Select your localized edition:

Close ×

More Ways to Connect

Discover one of our 28 local entrepreneurial communities »

Be the first to know as we launch in new countries and markets around the globe.

Interested in bringing MIT Technology Review to your local market?

MIT Technology ReviewMIT Technology Review - logo


Unsupported browser: Your browser does not meet modern web standards. See how it scores »

{ action.text }

General Motors has announced it will work directly with A123 Systems, a start-up based in Watertown, MA, to develop batteries that are fine-tuned for the Chevrolet Volt, an electric vehicle scheduled for production in 2010 or 2011. The new agreement between the companies is designed to speed the vehicle to market.

The co-development deal is the latest in a series of announcements by the automaker indicating it is moving forward with plans for the Volt, an extremely fuel efficient hybrid. The Volt, first announced in January, will use batteries that can be recharged from a standard electrical outlet and is expected to get 40 miles on a single charge, eliminating trips to the gas station for average daily driving. While GM has not ruled out using batteries from another supplier, the agreement is a vote of confidence that A123’s technology can meet the requirements for the vehicle, says Denise Gray, GM’s director of hybrid energy storage devices.

A123 uses a new lithium-ion chemistry that allows its batteries to be much lighter and more compact than the nickel metal hydride batteries in existing hybrids today, and safer than the conventional lithium ion batteries found in consumer electronics. In June GM announced that it is working with the South Korean company LG Chem, and its subsidiary Compact Power, based in Troy, MI, to make both battery packs and the individual cells inside them. They also signed an agreement with an LG Chem competitor, the Frankfurt, Germany-based Continental Automotive Systems, to develop battery packs. Continental had planned to use A123 as a subcontractor to supply the batteries for these packs. The new agreement puts A123 in direct contact with GM on the Volt project.

At the end of 2005, A123 announced its first product, a cylindrical battery for power tools. For the Volt, A123 is shifting to a much bigger and flat, rather than cylindrical, battery cell that takes up significantly less space. Hundreds of these would be combined in a large pack, with control electronics and a cooling system, to power the Volt.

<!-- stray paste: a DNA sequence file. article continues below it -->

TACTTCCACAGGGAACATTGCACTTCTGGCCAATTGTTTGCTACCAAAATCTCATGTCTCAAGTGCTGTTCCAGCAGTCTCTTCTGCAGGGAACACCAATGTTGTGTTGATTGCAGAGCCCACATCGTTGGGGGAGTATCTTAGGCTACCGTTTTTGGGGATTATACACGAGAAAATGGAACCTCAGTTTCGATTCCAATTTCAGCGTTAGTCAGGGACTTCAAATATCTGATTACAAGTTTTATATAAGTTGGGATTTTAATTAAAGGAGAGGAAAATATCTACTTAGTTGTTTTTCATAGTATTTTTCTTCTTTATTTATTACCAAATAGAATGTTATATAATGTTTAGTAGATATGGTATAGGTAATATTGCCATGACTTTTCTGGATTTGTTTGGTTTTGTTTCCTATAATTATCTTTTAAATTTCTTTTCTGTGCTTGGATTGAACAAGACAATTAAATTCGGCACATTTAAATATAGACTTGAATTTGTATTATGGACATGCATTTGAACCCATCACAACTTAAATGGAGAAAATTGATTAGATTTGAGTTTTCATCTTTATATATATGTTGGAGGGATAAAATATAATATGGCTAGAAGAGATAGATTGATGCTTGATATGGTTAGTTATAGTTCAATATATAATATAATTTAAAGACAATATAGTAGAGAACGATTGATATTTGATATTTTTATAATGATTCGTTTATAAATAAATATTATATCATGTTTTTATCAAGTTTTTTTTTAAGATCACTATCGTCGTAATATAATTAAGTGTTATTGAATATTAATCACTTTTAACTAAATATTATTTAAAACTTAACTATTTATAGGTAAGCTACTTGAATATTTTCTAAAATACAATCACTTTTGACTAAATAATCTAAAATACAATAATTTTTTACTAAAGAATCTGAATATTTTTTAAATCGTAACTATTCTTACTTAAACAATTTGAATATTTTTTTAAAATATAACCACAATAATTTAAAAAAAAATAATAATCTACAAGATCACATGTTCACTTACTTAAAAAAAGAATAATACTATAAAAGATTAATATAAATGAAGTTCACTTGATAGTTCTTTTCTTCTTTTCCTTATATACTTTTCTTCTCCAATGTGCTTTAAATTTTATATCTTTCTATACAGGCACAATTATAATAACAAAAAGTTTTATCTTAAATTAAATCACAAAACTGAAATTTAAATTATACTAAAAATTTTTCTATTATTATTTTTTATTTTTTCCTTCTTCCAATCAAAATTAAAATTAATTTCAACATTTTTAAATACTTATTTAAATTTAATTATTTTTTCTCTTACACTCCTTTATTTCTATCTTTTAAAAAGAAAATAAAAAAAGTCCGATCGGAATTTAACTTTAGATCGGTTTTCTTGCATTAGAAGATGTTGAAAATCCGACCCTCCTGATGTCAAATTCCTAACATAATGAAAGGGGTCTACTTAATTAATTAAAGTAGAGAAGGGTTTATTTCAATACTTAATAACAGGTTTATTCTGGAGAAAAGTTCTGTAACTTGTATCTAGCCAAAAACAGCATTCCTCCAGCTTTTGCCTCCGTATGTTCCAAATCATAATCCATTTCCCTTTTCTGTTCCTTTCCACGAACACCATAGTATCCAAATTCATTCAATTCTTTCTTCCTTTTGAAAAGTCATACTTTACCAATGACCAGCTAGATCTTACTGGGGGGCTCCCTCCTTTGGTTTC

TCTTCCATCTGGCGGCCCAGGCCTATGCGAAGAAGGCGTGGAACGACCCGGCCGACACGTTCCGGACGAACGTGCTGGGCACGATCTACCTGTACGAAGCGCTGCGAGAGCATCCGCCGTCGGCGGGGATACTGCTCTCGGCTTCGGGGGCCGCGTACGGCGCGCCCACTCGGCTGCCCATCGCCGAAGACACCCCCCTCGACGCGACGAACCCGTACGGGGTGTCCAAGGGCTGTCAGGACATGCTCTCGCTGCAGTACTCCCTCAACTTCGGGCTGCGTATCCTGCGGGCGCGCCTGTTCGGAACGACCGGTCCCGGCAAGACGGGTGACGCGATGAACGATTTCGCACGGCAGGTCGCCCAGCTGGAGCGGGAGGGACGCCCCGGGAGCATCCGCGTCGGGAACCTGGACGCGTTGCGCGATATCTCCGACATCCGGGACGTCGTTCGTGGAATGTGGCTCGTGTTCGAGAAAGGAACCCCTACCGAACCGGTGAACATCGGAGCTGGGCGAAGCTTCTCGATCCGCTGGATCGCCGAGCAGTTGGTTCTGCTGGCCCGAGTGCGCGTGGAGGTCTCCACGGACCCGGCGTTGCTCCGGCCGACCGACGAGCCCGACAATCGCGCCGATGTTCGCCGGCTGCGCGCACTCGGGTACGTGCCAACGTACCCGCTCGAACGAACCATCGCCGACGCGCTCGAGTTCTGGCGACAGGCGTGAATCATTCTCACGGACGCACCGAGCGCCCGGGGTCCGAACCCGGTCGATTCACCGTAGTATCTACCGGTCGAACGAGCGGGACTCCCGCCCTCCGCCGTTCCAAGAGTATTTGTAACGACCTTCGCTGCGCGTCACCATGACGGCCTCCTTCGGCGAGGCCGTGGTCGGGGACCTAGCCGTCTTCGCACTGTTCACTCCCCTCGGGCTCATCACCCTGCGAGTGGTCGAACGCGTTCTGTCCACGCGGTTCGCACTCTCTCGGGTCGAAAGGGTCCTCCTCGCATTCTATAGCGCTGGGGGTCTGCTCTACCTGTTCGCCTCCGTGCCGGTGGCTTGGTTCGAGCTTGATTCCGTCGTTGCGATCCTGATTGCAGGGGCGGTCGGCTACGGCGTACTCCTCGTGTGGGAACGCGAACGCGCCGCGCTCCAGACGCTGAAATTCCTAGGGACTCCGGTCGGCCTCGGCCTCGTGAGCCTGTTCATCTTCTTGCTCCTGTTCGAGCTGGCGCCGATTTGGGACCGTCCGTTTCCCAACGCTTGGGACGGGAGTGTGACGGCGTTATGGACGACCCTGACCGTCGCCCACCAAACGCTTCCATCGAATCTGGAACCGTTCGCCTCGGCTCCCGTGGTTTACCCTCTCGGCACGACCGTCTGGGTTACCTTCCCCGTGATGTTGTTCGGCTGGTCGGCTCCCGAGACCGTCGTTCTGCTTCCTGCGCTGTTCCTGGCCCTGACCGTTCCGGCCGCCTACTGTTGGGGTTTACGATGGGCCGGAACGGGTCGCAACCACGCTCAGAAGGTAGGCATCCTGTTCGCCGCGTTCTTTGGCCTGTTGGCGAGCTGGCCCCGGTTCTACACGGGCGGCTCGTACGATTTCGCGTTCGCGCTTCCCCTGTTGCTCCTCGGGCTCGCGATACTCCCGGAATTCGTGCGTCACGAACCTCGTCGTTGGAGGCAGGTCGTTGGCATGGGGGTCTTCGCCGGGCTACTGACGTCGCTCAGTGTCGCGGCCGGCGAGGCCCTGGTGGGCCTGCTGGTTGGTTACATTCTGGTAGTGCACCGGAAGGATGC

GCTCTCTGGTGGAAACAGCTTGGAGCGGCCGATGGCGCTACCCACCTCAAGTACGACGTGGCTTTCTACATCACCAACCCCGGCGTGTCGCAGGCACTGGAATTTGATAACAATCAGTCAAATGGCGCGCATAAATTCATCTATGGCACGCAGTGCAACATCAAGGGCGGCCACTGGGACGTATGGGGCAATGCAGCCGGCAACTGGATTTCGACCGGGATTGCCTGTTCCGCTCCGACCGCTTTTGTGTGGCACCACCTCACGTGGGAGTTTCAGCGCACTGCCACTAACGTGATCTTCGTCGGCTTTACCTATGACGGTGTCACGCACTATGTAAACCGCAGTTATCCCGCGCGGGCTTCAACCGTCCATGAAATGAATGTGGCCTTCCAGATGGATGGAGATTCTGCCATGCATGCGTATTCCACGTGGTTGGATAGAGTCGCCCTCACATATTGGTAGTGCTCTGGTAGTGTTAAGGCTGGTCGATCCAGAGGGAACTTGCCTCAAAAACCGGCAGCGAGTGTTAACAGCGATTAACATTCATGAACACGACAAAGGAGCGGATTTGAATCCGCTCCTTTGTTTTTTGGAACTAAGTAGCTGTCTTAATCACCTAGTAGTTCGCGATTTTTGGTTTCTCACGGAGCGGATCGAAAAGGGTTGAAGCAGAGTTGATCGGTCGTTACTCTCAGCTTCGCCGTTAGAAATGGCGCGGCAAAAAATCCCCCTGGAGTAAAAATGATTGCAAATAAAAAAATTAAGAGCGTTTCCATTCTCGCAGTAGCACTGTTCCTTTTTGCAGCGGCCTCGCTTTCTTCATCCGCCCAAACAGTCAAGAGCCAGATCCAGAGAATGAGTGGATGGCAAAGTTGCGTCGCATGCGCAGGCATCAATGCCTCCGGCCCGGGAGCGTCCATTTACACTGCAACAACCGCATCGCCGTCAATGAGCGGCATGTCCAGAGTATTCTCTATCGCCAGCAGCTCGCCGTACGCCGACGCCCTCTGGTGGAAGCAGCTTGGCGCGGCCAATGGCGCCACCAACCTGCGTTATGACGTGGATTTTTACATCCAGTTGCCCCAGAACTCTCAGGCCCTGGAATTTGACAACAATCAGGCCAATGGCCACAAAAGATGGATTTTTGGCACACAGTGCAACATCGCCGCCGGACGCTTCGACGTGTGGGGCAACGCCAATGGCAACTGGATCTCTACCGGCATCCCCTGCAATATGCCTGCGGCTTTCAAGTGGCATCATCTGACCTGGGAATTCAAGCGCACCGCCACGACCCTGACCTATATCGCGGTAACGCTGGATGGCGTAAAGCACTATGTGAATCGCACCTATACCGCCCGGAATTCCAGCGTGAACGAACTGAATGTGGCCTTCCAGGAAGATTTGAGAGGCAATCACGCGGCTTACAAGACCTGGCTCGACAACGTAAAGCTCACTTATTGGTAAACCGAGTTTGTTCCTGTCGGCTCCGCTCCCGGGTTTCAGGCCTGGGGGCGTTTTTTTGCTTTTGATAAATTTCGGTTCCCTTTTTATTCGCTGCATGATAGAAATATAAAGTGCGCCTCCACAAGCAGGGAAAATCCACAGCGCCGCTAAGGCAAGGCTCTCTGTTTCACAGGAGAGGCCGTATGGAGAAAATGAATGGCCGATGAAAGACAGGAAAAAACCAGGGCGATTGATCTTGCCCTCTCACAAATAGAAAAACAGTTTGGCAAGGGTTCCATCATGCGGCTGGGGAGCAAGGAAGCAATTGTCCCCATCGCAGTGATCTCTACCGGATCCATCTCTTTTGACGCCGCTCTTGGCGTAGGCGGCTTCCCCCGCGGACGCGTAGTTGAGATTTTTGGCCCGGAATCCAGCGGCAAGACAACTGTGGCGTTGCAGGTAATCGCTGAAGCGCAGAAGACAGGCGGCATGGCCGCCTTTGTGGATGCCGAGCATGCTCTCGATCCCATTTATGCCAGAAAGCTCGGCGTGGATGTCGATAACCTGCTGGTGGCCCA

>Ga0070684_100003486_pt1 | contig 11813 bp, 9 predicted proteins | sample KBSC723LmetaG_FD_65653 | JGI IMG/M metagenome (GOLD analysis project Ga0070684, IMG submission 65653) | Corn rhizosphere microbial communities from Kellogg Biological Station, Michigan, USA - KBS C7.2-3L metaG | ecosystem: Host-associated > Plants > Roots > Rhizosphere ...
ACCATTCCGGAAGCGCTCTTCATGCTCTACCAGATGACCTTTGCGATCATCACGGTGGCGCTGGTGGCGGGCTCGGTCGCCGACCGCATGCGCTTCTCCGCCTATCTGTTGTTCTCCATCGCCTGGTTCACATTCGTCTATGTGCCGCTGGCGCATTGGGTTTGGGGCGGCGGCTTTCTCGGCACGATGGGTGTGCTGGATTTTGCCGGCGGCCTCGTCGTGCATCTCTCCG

A123 employees have begun testing the new cell. In one test, a prototype cell, a silvery slab about the size of three decks of cards placed side by side, was crushed from the side to demonstrate its abuse tolerance. Unlike conventional lithium-ion batteries, which use a cobalt-oxide material that can overheat and cause laptops and cell phones to burst into flame, A123’s batteries use a much more stable, and potentially cheaper, iron phosphate material. The crushed test battery showed no signs of overheating.

Earlier this year GM had picked A123 Systems as a potential supplier of lithium-ion batteries for a new version of its Saturn Vue hybrid that can be recharged by plugging it in, giving it a 10 mile all-electric range. It could be on the roads as early as 2009.

11 comments. Share your thoughts »

Credit: GM

Tagged: Energy, batteries, electric cars, electric vehicle, lithium-ion, fuel efficiency, hybrid engine, cooling

Reprints and Permissions | Send feedback to the editor

From the Archives


Introducing MIT Technology Review Insider.

Already a Magazine subscriber?

You're automatically an Insider. It's easy to activate or upgrade your account.

Activate Your Account

Become an Insider

It's the new way to subscribe. Get even more of the tech news, research, and discoveries you crave.

Sign Up

Learn More

Find out why MIT Technology Review Insider is for you and explore your options.

Show Me